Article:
ASA 129th Meeting - Washington, DC - 1995 May 30 .. Jun 06

2aMU6. Anomalous low-pitched tones from a bowed violin string.

Roger J. Hanson

Phys. Dept., Univ. of Northern Iowa, Cedar Falls, IA 50614

Frederick W. Halgedahl

Univ. of Northern Iowa, Cedar Falls, IA 50614

Knut Guettler

Norwegian State Acad. of Music, P.B. 5190, Majorstua, 0302 Oslo, Norway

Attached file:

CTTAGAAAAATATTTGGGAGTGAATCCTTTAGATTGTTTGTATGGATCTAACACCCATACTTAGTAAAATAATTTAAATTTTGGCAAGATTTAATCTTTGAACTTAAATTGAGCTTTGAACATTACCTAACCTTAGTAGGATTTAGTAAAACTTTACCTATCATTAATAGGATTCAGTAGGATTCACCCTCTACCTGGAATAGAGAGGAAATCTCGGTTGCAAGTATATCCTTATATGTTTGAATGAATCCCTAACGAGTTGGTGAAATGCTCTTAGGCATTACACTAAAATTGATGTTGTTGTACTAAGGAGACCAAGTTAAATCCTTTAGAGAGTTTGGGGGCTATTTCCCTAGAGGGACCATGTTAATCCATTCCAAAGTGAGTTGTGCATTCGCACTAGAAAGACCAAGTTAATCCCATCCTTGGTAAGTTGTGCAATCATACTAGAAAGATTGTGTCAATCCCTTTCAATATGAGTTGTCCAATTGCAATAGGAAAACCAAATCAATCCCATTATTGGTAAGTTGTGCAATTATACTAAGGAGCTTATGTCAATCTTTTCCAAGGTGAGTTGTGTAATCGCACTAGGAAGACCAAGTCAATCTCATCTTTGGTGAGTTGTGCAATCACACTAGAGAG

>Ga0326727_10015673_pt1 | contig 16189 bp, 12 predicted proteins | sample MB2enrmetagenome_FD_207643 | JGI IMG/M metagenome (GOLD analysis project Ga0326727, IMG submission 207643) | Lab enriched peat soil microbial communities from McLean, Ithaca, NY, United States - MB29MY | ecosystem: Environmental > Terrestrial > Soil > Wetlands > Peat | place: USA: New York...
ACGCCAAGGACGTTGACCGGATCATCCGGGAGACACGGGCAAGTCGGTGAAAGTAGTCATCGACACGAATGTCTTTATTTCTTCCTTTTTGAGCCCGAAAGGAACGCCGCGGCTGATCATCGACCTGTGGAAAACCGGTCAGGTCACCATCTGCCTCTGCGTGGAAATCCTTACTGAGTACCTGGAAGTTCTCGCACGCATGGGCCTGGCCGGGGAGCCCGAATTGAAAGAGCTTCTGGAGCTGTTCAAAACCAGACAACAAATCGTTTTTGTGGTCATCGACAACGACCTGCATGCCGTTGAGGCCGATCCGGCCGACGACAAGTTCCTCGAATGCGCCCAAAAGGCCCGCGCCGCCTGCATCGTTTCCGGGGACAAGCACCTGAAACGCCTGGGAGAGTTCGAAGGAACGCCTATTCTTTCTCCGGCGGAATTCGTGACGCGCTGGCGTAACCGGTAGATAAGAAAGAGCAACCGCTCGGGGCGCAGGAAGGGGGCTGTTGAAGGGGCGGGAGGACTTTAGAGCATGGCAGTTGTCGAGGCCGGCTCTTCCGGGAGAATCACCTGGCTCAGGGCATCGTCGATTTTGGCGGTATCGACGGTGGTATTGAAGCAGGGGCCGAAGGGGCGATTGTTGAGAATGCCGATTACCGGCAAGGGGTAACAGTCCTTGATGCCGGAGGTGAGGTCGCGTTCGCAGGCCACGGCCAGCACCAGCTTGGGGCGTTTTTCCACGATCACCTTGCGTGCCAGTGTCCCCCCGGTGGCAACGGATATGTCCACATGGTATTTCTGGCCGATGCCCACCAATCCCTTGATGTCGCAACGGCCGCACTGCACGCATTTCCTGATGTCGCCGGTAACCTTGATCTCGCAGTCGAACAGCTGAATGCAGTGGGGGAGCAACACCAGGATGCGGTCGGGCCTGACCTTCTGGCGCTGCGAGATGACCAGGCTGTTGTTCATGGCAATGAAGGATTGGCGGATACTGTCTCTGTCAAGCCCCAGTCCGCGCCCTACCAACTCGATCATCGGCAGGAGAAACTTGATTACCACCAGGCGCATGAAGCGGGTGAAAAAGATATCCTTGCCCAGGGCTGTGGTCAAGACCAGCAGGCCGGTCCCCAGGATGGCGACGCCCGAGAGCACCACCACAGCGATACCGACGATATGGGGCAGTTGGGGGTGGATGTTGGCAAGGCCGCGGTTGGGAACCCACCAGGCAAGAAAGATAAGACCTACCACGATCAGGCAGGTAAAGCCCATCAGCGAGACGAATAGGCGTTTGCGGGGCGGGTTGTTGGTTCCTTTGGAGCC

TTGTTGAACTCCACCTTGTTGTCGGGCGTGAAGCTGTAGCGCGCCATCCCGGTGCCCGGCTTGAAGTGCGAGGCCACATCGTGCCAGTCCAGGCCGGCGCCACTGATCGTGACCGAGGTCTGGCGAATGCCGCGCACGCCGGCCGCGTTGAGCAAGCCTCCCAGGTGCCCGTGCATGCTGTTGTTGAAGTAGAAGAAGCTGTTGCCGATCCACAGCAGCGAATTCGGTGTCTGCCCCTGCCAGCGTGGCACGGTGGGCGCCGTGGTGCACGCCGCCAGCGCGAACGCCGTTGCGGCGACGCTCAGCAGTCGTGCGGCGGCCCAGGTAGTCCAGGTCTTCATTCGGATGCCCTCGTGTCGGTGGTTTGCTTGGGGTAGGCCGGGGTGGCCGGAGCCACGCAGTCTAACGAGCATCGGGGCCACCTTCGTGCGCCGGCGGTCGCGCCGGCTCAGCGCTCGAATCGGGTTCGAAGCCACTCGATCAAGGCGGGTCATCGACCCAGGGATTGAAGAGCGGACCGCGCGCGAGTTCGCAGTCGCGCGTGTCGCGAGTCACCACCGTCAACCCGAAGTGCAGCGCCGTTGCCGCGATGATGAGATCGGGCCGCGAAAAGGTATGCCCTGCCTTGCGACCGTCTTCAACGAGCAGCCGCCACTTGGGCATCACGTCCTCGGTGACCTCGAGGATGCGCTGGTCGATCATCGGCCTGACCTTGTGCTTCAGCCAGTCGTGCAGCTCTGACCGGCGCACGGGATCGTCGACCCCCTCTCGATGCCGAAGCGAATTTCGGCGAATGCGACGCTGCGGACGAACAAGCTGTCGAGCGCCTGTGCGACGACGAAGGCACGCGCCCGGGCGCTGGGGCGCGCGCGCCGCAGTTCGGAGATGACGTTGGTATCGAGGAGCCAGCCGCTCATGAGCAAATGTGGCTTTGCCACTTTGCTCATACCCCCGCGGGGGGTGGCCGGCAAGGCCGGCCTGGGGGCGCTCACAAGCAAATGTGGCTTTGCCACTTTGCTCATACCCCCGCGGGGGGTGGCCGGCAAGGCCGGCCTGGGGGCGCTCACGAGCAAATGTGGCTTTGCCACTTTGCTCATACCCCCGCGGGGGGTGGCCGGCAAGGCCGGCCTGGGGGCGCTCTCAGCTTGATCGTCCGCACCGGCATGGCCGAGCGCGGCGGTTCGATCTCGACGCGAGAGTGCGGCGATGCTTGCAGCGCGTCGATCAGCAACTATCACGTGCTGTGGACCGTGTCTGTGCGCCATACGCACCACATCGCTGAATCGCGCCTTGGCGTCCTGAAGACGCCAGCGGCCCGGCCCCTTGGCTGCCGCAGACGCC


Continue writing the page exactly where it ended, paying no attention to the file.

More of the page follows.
With a bow force greater than the Schelleng maximum and careful control, it will be demonstrated that it is possible to produce sounds on a violin of definite pitch ranging from approximately a musical third to a twelfth or more below the normal pitch. The lowered pitch is in agreement with the fundamental frequency of the observed harmonic series. The fundamental itself is very weak if the sounds are produced on the open G string. Mari Kimura has utilized the effect in performances [New York Times, 21 April 1994, p. B3, and Strings, Sept./Oct. 1994, 60--66]. These anomalous low frequencies (ALF) occur when the bow force is great enough to prevent the Helmholtz kink from triggering the normal release of the string from the bow hair. As a result of pronounced bow-nut and bow-bridge reflections there is at the bow a very complex string waveform, some portion of which regularly triggers the slipping of the string. ALF can also be produced on a bowed string mounted on a steel beam, where the motion is detected optically. Computer simulation is used to show how a string can be forced to vibrate at frequencies lower than the natural fundamental frequency of the string.